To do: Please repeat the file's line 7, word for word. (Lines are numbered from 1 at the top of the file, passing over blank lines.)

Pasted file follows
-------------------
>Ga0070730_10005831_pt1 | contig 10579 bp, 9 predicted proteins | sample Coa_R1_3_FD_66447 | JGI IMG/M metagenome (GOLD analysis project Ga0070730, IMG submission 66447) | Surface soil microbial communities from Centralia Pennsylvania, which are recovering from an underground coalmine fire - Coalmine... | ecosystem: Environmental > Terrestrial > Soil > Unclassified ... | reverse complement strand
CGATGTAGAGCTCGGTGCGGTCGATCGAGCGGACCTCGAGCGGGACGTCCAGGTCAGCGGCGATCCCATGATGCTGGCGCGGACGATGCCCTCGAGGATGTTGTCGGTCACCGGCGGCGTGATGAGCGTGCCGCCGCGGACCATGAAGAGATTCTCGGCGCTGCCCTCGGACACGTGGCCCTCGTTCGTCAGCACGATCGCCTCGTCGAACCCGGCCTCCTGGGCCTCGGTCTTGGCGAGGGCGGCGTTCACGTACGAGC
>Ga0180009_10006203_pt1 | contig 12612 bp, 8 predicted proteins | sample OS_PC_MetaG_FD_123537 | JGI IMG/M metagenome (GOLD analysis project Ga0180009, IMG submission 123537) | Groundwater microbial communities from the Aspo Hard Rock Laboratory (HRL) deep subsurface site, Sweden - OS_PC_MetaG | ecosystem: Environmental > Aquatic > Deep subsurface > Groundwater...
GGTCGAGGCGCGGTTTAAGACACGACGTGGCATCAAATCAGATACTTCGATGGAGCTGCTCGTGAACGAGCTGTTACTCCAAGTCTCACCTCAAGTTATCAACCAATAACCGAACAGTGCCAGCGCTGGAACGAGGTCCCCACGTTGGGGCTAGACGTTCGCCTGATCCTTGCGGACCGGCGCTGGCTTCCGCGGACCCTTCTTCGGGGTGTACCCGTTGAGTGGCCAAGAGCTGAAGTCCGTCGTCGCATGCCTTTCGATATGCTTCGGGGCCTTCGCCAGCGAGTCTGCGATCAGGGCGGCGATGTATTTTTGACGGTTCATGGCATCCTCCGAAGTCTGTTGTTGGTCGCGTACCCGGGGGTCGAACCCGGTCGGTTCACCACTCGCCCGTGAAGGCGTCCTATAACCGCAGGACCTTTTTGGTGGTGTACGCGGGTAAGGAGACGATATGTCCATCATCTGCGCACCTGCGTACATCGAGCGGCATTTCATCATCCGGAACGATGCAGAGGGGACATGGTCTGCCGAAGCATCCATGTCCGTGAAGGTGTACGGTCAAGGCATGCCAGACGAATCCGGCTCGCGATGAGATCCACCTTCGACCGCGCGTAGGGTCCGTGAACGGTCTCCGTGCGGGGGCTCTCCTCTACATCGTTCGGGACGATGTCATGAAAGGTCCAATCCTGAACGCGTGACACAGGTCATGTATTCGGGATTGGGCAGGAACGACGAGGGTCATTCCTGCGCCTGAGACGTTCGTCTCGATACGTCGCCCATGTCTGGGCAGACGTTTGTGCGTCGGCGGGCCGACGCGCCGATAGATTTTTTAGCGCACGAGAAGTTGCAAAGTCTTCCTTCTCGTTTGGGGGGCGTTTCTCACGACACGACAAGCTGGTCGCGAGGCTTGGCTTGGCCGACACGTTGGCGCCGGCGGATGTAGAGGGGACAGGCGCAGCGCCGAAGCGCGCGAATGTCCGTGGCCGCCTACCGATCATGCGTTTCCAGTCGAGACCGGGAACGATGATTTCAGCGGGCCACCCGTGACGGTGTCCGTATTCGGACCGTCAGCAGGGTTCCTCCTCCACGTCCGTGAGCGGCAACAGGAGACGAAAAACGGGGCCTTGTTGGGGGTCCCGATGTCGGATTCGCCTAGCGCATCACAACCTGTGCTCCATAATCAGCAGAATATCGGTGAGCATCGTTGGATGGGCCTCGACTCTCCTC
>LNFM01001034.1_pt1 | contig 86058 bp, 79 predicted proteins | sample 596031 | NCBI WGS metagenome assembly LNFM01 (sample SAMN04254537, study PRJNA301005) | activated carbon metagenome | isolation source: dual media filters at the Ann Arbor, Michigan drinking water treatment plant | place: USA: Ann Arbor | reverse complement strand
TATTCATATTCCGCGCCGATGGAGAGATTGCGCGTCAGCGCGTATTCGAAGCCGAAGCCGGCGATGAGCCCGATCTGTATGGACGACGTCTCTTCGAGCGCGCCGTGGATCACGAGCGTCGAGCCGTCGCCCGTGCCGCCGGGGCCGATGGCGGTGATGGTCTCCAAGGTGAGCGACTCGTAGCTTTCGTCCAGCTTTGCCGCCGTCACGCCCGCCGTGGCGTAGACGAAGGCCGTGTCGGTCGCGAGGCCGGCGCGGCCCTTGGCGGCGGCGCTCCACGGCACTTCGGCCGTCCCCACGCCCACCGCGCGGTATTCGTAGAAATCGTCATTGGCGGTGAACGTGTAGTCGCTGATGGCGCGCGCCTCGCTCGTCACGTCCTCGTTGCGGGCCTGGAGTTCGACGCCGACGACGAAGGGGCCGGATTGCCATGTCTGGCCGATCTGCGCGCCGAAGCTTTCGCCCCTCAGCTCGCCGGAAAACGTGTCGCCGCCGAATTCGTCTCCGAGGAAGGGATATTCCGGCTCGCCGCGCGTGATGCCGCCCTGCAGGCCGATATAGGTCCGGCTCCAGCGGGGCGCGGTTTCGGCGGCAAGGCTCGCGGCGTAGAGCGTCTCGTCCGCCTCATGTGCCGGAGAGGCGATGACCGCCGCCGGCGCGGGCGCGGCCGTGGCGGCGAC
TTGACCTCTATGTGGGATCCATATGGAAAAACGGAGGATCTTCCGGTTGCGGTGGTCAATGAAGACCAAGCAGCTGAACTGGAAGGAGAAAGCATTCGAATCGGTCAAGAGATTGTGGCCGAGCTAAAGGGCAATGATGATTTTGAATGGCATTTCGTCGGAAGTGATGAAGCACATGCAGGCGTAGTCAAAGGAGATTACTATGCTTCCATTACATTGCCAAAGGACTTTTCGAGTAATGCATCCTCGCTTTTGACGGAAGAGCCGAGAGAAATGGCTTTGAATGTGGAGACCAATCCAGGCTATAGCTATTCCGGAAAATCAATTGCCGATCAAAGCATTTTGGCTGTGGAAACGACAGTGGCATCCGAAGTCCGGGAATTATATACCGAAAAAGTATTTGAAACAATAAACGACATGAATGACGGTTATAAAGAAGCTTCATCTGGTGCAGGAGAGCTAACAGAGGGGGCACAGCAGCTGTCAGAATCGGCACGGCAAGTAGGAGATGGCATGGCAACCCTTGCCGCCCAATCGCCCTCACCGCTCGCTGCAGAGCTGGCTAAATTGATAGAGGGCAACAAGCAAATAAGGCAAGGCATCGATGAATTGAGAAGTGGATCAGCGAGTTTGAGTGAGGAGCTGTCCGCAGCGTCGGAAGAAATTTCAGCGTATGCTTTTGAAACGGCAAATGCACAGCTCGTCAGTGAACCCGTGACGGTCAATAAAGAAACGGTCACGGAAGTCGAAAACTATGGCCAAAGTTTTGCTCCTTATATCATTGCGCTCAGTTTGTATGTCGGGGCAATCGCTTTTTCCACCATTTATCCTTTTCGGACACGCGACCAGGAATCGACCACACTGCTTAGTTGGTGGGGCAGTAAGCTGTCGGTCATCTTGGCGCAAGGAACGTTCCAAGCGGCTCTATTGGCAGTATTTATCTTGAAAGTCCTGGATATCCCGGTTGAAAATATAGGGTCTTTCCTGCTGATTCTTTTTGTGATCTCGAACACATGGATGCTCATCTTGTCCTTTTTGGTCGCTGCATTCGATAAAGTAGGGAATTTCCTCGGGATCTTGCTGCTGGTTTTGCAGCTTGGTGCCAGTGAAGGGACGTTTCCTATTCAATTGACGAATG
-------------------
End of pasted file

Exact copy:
TTGACCTCTATGTGGGATCCATATGGAAAAACGGAGGATCTTCCGGTTGCGGTGGTCAATGAAGACCAAGCAGCTGAACTGGAAGGAGAAAGCATTCGAATCGGTCAAGAGATTGTGGCCGAGCTAAAGGGCAATGATGATTTTGAATGGCATTTCGTCGGAAGTGATGAAGCACATGCAGGCGTAGTCAAAGGAGATTACTATGCTTCCATTACATTGCCAAAGGACTTTTCGAGTAATGCATCCTCGCTTTTGACGGAAGAGCCGAGAGAAATGGCTTTGAATGTGGAGACCAATCCAGGCTATAGCTATTCCGGAAAATCAATTGCCGATCAAAGCATTTTGGCTGTGGAAACGACAGTGGCATCCGAAGTCCGGGAATTATATACCGAAAAAGTATTTGAAACAATAAACGACATGAATGACGGTTATAAAGAAGCTTCATCTGGTGCAGGAGAGCTAACAGAGGGGGCACAGCAGCTGTCAGAATCGGCACGGCAAGTAGGAGATGGCATGGCAACCCTTGCCGCCCAATCGCCCTCACCGCTCGCTGCAGAGCTGGCTAAATTGATAGAGGGCAACAAGCAAATAAGGCAAGGCATCGATGAATTGAGAAGTGGATCAGCGAGTTTGAGTGAGGAGCTGTCCGCAGCGTCGGAAGAAATTTCAGCGTATGCTTTTGAAACGGCAAATGCACAGCTCGTCAGTGAACCCGTGACGGTCAATAAAGAAACGGTCACGGAAGTCGAAAACTATGGCCAAAGTTTTGCTCCTTATATCATTGCGCTCAGTTTGTATGTCGGGGCAATCGCTTTTTCCACCATTTATCCTTTTCGGACACGCGACCAGGAATCGACCACACTGCTTAGTTGGTGGGGCAGTAAGCTGTCGGTCATCTTGGCGCAAGGAACGTTCCAAGCGGCTCTATTGGCAGTATTTATCTTGAAAGTCCTGGATATCCCGGTTGAAAATATAGGGTCTTTCCTGCTGATTCTTTTTGTGATCTCGAACACATGGATGCTCATCTTGTCCTTTTTGGTCGCTGCATTCGATAAAGTAGGGAATTTCCTCGGGATCTTGCTGCTGGTTTTGCAGCTTGGTGCCAGTGAAGGGACGTTTCCTATTCAATTGACGAATG